Soldiers board a bus at the Harlingen, Tex., airport for deployment at the border. (Senior Airman Alexandra Minor/Handout/EPA-EFE/REX/Shutterstock)

Jon D. Michaels, a law professor at the UCLA School of Law, is the author of “Constitutional Coup: Privatization’s Threat to the American Republic.” Jeffrey H. Smith, a retired partner at Arnold & Porter and former Army judge advocate general officer, has served as general counsel of the CIA and the Senate Armed Services Committee.

President Trump has ordered 5,200 U.S. troops to the southern border and says he may send as many as 15,000. That’s approaching the number now serving in Afghanistan and Iraq, and more than Gen. John J. Pershing mustered to pursue Mexican revolutionary Pancho Villa in 1916.

The troops’ mission appears to be to block two caravans of between 3,600 and 7,000 Central Americans, most of whom are fleeing violence and poverty, from entering the country.

Defense Secretary Jim Mattis on Wednesday, responding to a reporter’s question, said that the Pentagon doesn’t “do stunts.” But given the president’s race-baiting and fearmongering on the eve of deeply consequential midterm elections, the stunt-like quality of this exercise is hard to miss.

Let’s start with the basics. First, there is no credible basis for the president’s assertion that the migrants are dangerous. They are hundreds of miles away from the U.S. border and are the very definition of Emma Lazarus’s tired, poor and huddled masses. They should not be blocked by bayonets but met by a joint U.S.-Mexico operation that provides humanitarian support and processes them for possible admission to the United States in accordance with immigration and asylum laws.

Second, even if any of the migrants prove to be dangerous or cross the border illegally, it does not follow that this is a job for the U.S. military. Federal law-enforcement agencies — for instance, the Border Patrol — are surely up to the task. But more to the point, the Posse Comitatus Act of 1878 prohibits the use of military personnel to enforce U.S. laws on American soil. To bypass Posse Comitatus, the Trump administration must establish that the migrants are a threat to national security. If the administration succeeds, it will set a precedent for the use of military force domestically to combat organized crime syndicates, street gangs or, perhaps, white supremacist groups — all of which strike us as more violent and more threatening to national security and the rule of law. But combating them, too, is a matter for the police and prosecutors, not the military.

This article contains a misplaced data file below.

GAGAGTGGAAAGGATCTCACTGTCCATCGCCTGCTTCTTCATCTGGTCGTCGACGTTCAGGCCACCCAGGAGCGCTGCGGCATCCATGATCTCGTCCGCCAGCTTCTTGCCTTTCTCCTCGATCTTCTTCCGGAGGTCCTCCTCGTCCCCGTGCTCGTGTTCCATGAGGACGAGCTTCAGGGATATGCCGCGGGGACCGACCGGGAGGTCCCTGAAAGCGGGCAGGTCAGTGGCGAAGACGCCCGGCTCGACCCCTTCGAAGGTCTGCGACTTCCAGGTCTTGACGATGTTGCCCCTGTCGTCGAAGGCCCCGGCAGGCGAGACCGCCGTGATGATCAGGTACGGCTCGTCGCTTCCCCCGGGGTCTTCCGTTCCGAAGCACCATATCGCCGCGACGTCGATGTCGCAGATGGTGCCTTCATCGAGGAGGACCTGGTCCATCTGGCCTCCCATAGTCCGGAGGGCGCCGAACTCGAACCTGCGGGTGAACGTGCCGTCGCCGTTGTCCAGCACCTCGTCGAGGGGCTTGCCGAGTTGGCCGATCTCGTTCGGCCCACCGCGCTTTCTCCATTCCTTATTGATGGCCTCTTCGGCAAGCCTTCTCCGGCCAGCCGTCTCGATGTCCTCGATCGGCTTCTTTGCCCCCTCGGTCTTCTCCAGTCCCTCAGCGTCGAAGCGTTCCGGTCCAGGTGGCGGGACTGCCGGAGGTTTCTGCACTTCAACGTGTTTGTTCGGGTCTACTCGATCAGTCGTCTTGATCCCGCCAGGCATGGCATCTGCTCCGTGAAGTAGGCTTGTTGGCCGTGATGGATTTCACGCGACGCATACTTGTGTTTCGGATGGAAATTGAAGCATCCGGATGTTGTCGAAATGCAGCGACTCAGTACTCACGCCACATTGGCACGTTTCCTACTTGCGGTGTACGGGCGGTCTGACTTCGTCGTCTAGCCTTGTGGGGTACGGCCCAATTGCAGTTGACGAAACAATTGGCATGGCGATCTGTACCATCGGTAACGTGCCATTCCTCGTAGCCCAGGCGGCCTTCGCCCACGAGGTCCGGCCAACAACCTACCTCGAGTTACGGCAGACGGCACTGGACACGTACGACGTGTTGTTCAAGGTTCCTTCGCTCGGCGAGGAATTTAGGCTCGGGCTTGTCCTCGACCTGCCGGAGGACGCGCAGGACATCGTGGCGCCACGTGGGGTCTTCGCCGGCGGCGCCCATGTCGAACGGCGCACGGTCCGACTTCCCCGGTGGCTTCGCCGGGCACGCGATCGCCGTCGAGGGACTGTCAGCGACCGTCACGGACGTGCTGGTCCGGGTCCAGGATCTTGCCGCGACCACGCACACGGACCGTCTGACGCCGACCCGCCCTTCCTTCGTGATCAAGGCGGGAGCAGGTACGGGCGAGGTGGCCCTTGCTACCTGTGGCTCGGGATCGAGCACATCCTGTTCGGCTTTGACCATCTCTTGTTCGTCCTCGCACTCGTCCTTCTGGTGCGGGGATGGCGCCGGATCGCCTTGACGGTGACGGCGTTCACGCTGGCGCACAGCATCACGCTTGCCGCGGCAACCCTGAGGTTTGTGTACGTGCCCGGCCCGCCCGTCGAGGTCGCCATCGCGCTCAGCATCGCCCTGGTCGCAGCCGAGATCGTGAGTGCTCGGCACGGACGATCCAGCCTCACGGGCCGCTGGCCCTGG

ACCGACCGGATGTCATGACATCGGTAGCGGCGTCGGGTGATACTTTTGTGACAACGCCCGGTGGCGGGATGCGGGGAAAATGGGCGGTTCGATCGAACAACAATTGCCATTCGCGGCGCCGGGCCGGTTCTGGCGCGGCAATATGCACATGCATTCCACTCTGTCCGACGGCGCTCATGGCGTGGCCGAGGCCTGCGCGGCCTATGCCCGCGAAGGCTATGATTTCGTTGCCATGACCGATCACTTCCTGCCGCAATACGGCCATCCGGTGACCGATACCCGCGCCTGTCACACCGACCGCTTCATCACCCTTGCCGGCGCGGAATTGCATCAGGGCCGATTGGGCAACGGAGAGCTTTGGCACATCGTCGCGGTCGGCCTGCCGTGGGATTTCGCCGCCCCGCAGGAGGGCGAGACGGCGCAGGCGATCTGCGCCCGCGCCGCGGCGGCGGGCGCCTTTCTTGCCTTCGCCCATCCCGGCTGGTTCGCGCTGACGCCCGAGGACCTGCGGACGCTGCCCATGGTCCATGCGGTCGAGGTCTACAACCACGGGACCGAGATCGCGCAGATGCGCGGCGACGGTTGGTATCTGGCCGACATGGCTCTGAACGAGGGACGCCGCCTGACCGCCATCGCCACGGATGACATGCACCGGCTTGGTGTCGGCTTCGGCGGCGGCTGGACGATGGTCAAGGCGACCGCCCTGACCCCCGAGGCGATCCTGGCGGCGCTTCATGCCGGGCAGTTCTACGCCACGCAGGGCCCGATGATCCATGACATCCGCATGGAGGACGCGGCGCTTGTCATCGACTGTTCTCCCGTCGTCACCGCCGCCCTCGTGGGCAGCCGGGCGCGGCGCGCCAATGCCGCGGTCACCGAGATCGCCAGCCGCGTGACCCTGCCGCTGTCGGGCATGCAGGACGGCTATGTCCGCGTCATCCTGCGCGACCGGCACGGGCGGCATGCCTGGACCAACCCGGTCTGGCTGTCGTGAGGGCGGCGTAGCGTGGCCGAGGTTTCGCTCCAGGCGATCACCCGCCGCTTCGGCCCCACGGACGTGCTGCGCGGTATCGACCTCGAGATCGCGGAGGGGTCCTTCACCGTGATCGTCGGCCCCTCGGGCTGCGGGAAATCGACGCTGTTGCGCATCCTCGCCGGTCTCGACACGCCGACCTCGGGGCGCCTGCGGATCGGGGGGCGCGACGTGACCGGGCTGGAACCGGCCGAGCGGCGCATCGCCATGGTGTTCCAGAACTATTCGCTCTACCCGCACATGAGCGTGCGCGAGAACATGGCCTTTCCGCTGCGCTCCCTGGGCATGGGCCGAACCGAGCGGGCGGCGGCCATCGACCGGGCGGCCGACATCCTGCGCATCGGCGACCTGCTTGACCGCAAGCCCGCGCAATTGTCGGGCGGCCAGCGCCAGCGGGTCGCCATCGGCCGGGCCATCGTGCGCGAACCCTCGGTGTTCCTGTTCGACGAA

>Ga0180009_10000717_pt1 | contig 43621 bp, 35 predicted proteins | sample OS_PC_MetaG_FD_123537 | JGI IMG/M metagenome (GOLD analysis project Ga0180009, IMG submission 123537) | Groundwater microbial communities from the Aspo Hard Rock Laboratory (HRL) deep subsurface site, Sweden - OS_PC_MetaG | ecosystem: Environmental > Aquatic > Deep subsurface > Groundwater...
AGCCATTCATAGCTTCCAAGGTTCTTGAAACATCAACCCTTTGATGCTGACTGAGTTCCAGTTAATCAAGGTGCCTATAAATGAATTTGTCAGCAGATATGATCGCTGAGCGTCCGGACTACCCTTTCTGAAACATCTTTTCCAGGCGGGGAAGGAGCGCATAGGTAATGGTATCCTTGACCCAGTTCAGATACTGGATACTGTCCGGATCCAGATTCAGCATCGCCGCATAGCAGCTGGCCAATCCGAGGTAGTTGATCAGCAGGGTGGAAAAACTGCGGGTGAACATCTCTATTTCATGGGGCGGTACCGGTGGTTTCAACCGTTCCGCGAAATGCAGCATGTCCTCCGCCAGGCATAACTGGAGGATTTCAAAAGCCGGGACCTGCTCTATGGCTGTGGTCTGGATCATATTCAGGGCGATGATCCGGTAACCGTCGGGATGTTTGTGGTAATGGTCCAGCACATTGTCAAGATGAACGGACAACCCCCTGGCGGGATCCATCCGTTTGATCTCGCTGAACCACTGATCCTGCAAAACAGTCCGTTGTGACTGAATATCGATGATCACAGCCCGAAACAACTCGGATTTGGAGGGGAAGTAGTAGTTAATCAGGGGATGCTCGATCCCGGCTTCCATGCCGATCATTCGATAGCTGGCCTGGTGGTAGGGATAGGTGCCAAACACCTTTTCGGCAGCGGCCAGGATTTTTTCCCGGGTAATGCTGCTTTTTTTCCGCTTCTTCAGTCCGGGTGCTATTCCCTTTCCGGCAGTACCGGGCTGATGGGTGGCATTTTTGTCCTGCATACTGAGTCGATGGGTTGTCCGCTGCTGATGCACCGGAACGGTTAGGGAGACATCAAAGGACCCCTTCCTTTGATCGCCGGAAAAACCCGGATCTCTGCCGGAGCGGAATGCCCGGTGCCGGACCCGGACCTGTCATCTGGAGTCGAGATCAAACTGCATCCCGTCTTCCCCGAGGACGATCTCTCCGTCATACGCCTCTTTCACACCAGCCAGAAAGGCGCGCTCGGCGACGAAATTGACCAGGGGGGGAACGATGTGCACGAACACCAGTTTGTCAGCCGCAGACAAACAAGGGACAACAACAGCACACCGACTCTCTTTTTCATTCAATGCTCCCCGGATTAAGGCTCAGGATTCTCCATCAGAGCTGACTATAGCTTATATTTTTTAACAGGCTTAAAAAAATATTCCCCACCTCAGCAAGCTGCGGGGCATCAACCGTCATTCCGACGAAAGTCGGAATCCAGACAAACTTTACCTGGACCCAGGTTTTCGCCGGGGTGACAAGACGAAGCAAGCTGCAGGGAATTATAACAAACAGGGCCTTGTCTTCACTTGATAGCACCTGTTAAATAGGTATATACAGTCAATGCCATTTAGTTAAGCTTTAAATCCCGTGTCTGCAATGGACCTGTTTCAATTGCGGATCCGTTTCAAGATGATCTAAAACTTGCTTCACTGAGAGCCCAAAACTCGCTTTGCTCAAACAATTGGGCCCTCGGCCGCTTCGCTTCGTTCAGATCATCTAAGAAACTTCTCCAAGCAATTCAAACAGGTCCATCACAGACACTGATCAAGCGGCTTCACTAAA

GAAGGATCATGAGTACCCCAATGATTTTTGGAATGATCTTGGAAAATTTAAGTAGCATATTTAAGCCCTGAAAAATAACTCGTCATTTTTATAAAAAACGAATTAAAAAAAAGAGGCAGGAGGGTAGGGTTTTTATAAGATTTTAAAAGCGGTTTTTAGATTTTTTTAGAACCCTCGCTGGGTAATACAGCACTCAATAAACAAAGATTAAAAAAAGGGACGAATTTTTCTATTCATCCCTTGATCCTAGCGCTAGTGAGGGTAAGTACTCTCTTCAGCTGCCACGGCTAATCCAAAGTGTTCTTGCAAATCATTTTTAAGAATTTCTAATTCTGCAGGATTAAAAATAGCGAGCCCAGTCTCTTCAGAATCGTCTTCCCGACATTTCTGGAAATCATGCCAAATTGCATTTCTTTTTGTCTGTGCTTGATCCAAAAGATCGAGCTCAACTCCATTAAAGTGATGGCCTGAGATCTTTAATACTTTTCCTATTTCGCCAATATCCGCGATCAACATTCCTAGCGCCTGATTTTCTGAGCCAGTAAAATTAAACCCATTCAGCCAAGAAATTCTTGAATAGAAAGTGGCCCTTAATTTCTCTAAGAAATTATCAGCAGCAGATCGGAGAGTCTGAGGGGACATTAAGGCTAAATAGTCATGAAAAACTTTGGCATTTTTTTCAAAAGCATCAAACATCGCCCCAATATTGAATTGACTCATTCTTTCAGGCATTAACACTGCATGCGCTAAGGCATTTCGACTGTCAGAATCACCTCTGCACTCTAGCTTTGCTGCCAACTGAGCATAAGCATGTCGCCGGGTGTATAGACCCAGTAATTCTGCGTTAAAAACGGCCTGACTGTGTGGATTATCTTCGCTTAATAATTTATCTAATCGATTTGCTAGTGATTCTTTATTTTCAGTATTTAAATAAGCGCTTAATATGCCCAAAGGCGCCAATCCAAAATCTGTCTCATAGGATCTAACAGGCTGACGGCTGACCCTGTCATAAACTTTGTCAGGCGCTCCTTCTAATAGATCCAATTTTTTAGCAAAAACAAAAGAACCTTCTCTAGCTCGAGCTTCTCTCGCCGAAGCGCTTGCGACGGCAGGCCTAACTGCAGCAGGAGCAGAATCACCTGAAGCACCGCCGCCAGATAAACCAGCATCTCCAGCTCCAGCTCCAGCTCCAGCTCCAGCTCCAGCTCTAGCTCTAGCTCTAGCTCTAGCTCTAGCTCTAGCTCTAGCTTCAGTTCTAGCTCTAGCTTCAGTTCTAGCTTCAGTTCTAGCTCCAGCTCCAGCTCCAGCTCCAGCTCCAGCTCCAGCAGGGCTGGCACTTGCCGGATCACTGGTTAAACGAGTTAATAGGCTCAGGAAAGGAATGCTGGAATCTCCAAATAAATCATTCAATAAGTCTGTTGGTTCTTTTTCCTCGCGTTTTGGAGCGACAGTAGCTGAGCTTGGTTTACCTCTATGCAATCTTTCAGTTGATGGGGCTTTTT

Third, Trump is risking the politicization of the armed forces. Enforcement of U.S. immigration laws is important, and no responsible person advocates open borders. But the president appears to have cynically chosen to exploit irrational fear of nonwhite immigrants for political ends, using the military in the service of that goal. Given the country’s increasing divisions over immigration policy, Trump is endangering the trust and respect the U.S. military enjoys. Keeping troops out of the immigration fight would help ensure that the military remains welcoming to all those who wish to serve, regardless of their political views or the color of their skin.

These deployments will likely alienate many inside and outside the military. Members of the public who oppose the president’s actions may consider the military complicit in a gratuitously cruel and economically unsound policy. Some of the troops, including senior officers, may feel the same way, particularly if ordered to seize, detain and separate children from their parents. Leaving the service could become a form of protest, just as it appears to have been for many career civil servants — in such agencies as the State Department, the Environmental Protection Agency and the Justice Department — who have quit government during the Trump administration in unusual numbers.

So far, little is known about the military’s plan. The initial deployment will include engineering, aviation, military police, logistics and, predictably, “media” units. There may be some justification for a modest deployment, but what exactly is the mission? On Thursday, the president said that if any of the migrants throw rocks at troops, the soldiers will consider it the use of “a firearm.” On Friday, following much criticism for implying that rock-throwers would be shot, Trump said they would be arrested. The Pentagon must wonder: What will the commander in chief say the rules of engagement are on Monday?

At a minimum, the Pentagon owes the country an explanation. Congress has a constitutional duty to oversee the armed forces and to ensure that they are properly and lawfully utilized. As such, Congress must press the defense secretary to ascertain the national security threat posed by the caravans, the troops’ mission and how that mission squares with the Posse Comitatus Act. Absent such an accounting, the inescapable conclusion will be that the military deployment to the border is a shameless, and dangerous, stunt.